The group provides fellowship, a forum for discussion of matters of faith and science

WASHINGTON, DC – Battered by both the lingering effects of the COVID-19 pandemic and high gas prices making travel expensive, this year’s Society of Catholic Scientists conference, held from June 3-5 at Mundelein Seminary in Mundelein, Illinois was an intimate gathering with about 100 attendees.

That didn’t faze Stephen Barr, professor emeritus of physics at the University of Delaware, who helped found the group in 2016 and serves as its president.


The conference aims at fraternity between Catholic scientists, mostly academics. And he steers clear of American culture wars or anything even slightly political.

“If you’re a faithful believing Catholic, that’s all we care about,” Barr told Catholic News Service. “We don’t want to be involved in secular politics or church politics.”

With the theme of environmental stewardship tied to the papal encyclical ‘Laudato Si’, speakers discussed Catholic environmentalism dating back to the fourth century, and topics such as soil conservation, forest preservation tropical rainforests, the importance of bees and genetic advances used to maintain wild animal populations.

“I found that to be a great support actually,” said Sister Damien Savino, a member of the Franciscan Sisters of the Eucharist, who teaches at Aquinas College in Grand Rapids Michigan and has an engineering background. She gave a keynote address on the theology behind “Laudato Si'”.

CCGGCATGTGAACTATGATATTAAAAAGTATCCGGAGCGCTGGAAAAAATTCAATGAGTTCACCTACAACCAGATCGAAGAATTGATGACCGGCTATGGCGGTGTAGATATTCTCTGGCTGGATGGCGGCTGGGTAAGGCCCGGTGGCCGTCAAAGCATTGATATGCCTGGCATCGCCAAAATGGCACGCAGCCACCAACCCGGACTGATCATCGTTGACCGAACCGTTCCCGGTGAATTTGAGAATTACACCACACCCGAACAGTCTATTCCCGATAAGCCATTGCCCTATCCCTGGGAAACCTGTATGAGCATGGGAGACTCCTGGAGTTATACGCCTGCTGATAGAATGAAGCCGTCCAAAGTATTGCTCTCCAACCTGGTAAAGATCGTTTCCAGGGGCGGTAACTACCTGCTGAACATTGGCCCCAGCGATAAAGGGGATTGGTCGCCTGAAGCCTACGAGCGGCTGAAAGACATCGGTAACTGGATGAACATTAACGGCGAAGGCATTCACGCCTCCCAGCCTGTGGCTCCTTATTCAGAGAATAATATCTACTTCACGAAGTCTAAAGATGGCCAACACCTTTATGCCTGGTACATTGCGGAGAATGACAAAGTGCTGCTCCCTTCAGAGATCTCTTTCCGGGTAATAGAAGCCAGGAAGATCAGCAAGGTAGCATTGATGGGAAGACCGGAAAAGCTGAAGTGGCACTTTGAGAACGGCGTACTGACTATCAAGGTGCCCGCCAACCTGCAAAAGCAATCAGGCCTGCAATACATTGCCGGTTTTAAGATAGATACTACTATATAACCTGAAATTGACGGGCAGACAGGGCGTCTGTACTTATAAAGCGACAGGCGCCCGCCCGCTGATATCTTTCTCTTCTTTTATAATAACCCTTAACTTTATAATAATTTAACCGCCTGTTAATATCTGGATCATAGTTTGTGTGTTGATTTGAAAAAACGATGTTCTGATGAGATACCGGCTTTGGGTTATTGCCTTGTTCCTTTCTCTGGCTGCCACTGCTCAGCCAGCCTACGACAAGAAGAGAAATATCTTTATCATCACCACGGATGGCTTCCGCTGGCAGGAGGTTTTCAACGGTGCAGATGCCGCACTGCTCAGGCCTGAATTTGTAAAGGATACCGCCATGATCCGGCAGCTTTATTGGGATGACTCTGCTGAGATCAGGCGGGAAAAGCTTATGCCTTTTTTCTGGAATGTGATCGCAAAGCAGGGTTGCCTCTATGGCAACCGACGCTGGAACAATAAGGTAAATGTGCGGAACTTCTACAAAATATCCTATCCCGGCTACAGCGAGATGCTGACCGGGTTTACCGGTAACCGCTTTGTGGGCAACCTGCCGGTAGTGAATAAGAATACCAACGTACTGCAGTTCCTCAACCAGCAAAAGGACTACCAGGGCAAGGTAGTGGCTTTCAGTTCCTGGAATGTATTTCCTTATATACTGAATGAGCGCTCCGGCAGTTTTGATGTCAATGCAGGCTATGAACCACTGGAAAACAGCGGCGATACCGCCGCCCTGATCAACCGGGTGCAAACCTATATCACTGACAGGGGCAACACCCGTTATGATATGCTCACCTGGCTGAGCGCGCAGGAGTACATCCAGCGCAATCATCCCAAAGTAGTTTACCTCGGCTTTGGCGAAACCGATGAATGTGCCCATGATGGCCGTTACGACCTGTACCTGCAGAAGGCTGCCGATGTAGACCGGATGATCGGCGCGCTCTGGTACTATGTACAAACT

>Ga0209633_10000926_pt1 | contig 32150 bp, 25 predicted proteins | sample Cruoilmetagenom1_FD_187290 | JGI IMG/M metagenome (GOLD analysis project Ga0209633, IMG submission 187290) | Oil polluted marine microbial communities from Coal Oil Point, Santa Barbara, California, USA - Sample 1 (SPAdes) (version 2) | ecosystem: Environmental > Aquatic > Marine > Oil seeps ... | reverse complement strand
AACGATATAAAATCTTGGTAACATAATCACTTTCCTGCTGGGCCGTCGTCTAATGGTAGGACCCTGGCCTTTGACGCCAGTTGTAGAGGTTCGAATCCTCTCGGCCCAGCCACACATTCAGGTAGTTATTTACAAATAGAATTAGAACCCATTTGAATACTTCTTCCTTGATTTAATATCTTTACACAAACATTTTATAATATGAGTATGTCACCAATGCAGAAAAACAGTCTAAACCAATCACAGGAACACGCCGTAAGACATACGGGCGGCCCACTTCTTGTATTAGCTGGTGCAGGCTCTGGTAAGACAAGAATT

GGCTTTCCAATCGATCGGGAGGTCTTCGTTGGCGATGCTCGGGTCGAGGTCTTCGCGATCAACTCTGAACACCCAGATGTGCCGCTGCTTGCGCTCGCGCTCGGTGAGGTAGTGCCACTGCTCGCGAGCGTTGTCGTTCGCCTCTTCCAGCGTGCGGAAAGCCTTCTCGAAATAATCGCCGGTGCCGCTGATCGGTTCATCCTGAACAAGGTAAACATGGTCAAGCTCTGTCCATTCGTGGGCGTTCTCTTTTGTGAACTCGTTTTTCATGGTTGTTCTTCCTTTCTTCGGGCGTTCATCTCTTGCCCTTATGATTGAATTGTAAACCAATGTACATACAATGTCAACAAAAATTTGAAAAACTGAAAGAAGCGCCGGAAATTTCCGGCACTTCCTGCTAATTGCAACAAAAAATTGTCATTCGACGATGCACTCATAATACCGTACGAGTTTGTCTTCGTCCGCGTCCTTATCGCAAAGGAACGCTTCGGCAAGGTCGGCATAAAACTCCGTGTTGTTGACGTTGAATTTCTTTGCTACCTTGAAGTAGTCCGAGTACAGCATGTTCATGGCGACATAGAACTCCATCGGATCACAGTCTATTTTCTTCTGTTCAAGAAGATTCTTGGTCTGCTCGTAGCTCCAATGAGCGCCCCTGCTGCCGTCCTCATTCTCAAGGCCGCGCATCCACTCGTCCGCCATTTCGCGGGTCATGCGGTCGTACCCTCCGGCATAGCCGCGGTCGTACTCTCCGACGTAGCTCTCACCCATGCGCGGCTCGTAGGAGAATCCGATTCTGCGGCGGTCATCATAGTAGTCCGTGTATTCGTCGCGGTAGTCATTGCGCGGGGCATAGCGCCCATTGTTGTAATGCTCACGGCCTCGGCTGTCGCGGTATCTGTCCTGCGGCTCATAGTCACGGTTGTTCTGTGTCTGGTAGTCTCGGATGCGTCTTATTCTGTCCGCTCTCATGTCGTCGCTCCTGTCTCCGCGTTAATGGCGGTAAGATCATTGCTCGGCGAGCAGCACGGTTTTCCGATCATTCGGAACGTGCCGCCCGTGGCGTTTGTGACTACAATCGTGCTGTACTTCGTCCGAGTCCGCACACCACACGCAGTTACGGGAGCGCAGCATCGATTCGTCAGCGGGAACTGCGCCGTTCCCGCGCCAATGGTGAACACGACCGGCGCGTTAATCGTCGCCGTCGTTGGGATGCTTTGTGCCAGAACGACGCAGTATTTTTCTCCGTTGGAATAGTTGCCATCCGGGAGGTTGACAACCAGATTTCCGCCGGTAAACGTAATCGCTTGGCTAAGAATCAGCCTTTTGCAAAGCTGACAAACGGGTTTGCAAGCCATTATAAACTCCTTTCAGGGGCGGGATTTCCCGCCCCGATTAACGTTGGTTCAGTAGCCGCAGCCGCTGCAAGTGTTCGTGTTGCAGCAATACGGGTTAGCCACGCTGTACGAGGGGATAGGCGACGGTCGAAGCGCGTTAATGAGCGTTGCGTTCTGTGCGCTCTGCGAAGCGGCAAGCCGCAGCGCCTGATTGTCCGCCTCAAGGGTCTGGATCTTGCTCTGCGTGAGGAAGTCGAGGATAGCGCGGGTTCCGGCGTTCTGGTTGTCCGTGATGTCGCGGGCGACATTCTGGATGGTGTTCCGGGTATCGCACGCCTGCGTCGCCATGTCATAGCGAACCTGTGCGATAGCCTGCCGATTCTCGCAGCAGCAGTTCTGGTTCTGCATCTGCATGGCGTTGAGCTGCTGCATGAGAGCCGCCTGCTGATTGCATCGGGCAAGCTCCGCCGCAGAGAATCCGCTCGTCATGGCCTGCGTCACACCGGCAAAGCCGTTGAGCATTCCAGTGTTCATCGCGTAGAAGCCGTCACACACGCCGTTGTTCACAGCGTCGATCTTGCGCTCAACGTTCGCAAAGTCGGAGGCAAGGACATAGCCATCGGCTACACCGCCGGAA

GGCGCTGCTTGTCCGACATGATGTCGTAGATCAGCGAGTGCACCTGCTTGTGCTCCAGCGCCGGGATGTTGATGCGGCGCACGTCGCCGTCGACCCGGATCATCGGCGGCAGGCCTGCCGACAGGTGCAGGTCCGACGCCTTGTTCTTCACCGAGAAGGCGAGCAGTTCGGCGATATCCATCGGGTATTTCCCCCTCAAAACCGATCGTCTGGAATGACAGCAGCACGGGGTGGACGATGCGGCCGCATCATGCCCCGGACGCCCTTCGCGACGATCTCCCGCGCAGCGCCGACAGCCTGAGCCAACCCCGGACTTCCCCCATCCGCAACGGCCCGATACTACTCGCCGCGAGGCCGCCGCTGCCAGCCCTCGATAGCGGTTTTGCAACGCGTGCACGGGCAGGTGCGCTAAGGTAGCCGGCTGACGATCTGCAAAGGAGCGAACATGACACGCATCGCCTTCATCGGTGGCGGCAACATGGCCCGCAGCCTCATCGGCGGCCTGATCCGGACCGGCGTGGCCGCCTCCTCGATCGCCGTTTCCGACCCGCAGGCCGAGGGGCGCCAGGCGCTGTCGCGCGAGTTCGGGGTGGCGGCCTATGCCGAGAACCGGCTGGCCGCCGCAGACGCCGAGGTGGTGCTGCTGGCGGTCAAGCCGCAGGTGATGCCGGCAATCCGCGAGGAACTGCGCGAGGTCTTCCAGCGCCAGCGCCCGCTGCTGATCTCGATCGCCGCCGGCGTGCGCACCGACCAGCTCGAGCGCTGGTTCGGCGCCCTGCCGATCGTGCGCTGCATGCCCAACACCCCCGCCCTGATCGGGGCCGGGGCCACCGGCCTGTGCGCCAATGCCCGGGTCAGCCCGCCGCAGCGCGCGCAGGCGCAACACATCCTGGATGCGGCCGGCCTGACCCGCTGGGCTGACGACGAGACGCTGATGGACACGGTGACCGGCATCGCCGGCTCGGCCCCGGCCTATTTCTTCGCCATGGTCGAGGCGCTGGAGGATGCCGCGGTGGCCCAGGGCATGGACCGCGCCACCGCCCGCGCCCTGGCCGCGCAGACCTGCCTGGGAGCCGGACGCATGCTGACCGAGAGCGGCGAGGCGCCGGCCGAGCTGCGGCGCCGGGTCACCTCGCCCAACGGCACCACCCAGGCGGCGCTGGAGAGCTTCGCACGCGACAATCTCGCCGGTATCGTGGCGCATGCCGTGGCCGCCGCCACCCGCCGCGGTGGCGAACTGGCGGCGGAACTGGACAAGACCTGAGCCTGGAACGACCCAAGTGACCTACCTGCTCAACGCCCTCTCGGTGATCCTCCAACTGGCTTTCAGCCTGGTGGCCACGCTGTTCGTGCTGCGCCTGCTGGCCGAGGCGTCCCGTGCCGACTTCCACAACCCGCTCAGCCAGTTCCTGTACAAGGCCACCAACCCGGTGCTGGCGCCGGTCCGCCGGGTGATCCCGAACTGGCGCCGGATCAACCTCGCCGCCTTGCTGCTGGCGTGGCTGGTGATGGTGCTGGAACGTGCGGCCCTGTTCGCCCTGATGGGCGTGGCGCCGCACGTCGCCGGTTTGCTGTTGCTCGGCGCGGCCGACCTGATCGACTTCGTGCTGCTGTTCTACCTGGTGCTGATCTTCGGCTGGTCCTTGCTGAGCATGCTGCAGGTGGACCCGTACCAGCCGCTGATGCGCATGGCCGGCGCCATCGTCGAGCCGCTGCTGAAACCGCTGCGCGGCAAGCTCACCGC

“The whole tenor of the group is more about the convergence of science and the Catholic faith,” she said. “There’s a tremendous harmony there.”

In her keynote, she hoped to get the conference “to think about the extinction of creation that is happening physically…but also the metaphysical cause over the past two centuries.”

“These are fun meetings, they really are,” she added. “There is this feeling of mentoring young scientists (to) help them feel safe. Scientists are looking for a way to integrate their faith and science without having a degree in theology.

With just six members when it was founded, Barr noted that the Society of Catholic Scientists now has more than 1,250 members in 55 countries.

But “that’s not how I thought I would spend my retirement,” he says. More accustomed to appearing in laboratories and lecture halls, leading the group involves administrative tasks “which I’m not particularly good at”.

The society’s growth plans include the establishment of university chapters and a larger annual conference.

The broader context of the organization, he said, “is the widely held perception that religious faith and science are incompatible and that very few scientists are religious. This misperception has largely contributed to the loss of confidence among young people. It has also led many religious scientists and science students to be silent about their faith, which reinforces the perception of some sort of vicious cycle.

A 2016 survey by Georgetown University’s Center for Applied Apostolate Research indicated that young Catholics found the faith incompatible with the science they were learning in high school and college.

Other goals, Barr said, “are to be a forum for serious discussion of matters of science of faith from the perspective of people who have a high level of scientific knowledge as well as a commitment to their Catholic faith. and to help educate the general public about the relationship of science and faith.The Catholic faith tells us to love God and our neighbour.

Jennifer C. Burleigh